Uyghur Revival Association SG: The Greek Genocide never happened

Uyghur

The General Secretary of the Uyghur Revival Association went to Twitter to deny that the Ottoman Empire perpetrated a genocide against the indigenous Greeks of Anatolia and Thrace.

When a Twitter user highlighted that Artslan Hidayet, the Secretary General of URA, celebrates “the cultural genocide of Greeks and Armenians in Turkey” and the “forced conversions of the most Holy Church in Orthodox Christendom” (Hagia Sophia), he said:

“How can I celebrate something that didn’t happen,” adding: “if it did happen I wouldn’t celebrate it.”

When asked “So you deny the genocide of millions or Greeks and Armenians?”, he said “The answer is in my previous tweet.”

The Greek Genocide began in 1914 when Ottoman forces began forcibly relocating, then systematically exterminating Greeks from Eastern Thrace.

The Turkish slaughter then extended into Asia Minor and Pontus.

By 1923, a million Greeks were exterminated, along with 1.5 million Armenians and over half a million Assyrians.

Although Turkey continues to insistently deny genocide, it has complete academic consensus, with the International Association of Genocide Scholars saying in a 2007 resolution that:

“the Ottoman campaign against Christian minorities of the Empire between 1914 and 1923 constituted a genocide against Armenians, Assyrians, and Pontian and Anatolian Greeks.”

IAGS Assyrian & Greek Genocide Resolution

However, Hidayat, an Australian-born Uyghur now residing in Turkey, peddles Turkish historical revisionism in spite of academic consensus and irrefutable evidence that genocide was committed.

The Uyghur’s are a Turkic ethnic group concentrated in China’s Western Xinjiang province, mostly in the Tarim Basin.

Consisting of approximately 13 million people, they have disproportionate numbers of terrorists compared to the rest of the Chinese population.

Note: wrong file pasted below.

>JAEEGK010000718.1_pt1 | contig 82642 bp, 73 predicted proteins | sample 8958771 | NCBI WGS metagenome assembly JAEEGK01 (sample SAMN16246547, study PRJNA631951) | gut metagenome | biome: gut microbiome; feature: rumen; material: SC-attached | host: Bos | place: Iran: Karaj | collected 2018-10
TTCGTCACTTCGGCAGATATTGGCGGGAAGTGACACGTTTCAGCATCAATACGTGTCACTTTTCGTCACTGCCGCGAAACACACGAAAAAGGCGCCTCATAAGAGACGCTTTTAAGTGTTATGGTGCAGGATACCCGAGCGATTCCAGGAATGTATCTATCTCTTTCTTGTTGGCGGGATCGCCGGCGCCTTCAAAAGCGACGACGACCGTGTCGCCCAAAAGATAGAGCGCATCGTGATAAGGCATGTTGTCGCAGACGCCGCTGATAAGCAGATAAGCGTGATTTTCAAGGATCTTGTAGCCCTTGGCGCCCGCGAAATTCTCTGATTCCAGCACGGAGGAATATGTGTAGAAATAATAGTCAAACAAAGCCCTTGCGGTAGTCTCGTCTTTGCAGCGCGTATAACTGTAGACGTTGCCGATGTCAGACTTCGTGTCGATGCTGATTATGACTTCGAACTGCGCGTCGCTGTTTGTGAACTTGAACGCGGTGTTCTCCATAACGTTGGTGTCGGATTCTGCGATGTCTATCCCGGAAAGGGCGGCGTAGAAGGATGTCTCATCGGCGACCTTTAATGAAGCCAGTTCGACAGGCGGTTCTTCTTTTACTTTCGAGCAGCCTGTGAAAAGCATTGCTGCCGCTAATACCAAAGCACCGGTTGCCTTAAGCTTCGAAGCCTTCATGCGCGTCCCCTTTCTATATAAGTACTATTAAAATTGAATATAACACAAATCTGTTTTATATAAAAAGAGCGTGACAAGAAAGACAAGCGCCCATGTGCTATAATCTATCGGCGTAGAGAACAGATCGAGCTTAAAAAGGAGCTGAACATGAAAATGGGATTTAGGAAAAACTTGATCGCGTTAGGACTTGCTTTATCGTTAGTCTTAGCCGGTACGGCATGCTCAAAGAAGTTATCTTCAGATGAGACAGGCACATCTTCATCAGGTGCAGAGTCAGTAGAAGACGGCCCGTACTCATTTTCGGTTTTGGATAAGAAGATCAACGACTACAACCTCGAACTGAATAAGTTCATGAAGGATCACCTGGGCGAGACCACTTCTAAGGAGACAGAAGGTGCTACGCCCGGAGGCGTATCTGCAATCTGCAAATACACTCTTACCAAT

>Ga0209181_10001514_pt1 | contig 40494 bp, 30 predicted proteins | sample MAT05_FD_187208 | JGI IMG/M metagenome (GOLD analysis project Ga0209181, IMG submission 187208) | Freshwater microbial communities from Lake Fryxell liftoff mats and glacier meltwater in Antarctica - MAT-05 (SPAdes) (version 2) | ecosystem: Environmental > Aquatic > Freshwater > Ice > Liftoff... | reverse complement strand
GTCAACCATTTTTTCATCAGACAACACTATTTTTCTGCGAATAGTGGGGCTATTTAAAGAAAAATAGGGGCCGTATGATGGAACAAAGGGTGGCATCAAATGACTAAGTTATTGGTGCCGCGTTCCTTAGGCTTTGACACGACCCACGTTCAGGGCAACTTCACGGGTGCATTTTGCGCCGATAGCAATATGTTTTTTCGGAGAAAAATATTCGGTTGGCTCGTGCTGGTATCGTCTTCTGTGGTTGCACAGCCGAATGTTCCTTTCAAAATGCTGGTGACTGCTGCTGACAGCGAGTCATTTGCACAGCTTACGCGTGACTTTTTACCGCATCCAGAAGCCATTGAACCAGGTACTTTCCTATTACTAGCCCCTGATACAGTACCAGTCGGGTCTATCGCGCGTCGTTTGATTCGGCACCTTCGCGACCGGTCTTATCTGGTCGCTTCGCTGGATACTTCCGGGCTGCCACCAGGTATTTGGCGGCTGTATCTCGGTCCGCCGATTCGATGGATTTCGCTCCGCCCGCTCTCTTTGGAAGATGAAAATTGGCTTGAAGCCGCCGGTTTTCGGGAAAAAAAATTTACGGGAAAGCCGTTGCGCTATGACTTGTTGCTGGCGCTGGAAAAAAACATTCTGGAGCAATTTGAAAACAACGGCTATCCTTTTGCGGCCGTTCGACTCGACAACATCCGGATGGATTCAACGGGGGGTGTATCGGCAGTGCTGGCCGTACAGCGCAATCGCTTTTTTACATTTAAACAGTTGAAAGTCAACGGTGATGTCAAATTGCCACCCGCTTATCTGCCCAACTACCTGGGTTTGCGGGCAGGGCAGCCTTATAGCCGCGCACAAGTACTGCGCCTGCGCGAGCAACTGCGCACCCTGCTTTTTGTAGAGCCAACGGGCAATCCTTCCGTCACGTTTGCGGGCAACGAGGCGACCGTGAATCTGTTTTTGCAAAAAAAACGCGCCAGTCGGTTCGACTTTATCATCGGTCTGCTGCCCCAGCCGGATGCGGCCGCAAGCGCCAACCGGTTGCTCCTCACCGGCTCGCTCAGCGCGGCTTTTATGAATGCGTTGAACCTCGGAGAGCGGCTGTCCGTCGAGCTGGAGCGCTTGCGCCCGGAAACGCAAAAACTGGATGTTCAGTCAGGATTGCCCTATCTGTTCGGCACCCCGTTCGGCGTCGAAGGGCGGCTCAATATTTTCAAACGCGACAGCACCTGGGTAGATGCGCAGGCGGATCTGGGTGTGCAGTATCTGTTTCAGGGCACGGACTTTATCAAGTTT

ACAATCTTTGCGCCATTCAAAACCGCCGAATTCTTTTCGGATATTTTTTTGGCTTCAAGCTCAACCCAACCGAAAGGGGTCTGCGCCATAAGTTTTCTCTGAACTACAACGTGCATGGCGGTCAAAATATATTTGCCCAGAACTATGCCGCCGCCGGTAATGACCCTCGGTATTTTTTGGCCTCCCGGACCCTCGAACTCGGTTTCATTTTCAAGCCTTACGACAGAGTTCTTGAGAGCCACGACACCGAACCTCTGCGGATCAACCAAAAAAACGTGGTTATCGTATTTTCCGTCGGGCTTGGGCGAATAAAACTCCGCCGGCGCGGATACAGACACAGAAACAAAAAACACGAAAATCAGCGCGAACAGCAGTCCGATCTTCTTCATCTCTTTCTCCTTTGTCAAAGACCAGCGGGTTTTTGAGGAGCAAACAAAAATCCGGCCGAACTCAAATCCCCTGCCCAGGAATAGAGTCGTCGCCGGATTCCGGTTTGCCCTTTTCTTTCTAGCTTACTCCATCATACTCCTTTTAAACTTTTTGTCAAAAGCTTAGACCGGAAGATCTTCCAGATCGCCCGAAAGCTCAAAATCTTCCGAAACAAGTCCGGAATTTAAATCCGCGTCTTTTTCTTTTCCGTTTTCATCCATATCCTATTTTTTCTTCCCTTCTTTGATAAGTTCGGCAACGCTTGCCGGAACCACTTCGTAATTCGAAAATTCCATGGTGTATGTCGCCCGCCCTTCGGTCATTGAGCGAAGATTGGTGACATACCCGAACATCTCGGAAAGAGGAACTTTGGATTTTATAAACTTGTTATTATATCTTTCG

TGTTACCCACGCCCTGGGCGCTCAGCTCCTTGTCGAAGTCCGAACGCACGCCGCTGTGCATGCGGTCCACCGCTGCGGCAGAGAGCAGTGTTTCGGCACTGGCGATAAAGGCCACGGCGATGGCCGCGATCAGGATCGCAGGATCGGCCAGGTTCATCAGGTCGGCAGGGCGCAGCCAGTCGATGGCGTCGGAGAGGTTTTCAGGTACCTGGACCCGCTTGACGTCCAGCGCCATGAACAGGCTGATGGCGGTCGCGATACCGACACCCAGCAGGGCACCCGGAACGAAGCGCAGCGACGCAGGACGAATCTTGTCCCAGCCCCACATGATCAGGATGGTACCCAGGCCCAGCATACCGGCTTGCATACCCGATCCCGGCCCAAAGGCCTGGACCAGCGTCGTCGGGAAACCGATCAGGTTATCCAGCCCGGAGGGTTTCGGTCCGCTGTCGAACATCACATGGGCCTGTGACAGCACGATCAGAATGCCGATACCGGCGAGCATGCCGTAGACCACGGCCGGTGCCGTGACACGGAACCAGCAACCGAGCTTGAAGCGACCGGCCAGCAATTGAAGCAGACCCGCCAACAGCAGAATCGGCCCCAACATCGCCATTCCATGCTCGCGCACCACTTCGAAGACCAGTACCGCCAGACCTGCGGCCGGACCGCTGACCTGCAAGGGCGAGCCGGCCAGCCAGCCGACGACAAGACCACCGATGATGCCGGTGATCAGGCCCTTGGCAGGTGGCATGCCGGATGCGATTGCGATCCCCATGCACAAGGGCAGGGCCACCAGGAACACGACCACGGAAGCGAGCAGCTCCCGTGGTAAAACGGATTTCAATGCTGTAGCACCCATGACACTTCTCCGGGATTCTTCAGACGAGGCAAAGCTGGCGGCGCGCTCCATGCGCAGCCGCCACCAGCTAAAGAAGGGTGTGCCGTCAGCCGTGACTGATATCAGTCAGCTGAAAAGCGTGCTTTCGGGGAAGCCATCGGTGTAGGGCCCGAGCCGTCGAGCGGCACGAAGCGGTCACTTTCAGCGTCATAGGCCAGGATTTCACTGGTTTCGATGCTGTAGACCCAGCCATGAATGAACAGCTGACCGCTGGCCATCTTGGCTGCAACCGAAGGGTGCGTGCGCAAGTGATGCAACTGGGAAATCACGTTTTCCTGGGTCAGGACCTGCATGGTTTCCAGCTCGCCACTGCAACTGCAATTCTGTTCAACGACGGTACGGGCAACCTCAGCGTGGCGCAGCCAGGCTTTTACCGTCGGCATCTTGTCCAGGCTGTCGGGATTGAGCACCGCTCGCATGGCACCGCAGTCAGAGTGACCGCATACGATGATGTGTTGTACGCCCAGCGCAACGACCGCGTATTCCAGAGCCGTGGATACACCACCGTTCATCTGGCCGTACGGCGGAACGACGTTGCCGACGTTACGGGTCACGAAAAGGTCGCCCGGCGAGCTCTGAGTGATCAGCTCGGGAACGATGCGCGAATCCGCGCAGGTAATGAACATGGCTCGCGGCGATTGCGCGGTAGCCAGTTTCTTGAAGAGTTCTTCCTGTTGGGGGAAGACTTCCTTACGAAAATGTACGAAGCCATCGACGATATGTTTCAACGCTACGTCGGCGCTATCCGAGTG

At least 5,000 Al-Qaeda aligned Uyghur terrorists traveled over 4,000 kilometres to wage jihad in Syria, along with thousands more of their family members.

It is believed that if China did not strictly and vigilantly control its borders, tens of thousands of more Al-Qaeda affiliated Uyghurs would have traveled to Syria for jihad under the banner of the Turkistan Islamic Party.

Uyghur terrorism in the Middle Eastern country has seen the colonisation of towns like Jisr al-Shughur, the destruction of churches, and the use of child soldiers.

However, Uyghur terrorism is not only reduced to the Syrian battlefield, but also in China, where between 2013 and 2015 there was a major terrorist attack nearly every month that targeted civilians before a crackdown ended the mayhem.

Although China successfully stamped out terrorism and reduced poverty in Xinjiang province to 0% in 2020, radical elements still exist, especially those that are funded and receive their ideology from Turkey.

Such propaganda emanating from Turkey has the knock on affect of genocide denialism, such as in the case of Hidayat, as well as the promotion of terrorism as seen with Turkey’s funding, arming and training of Uyghur terrorists in Syria.

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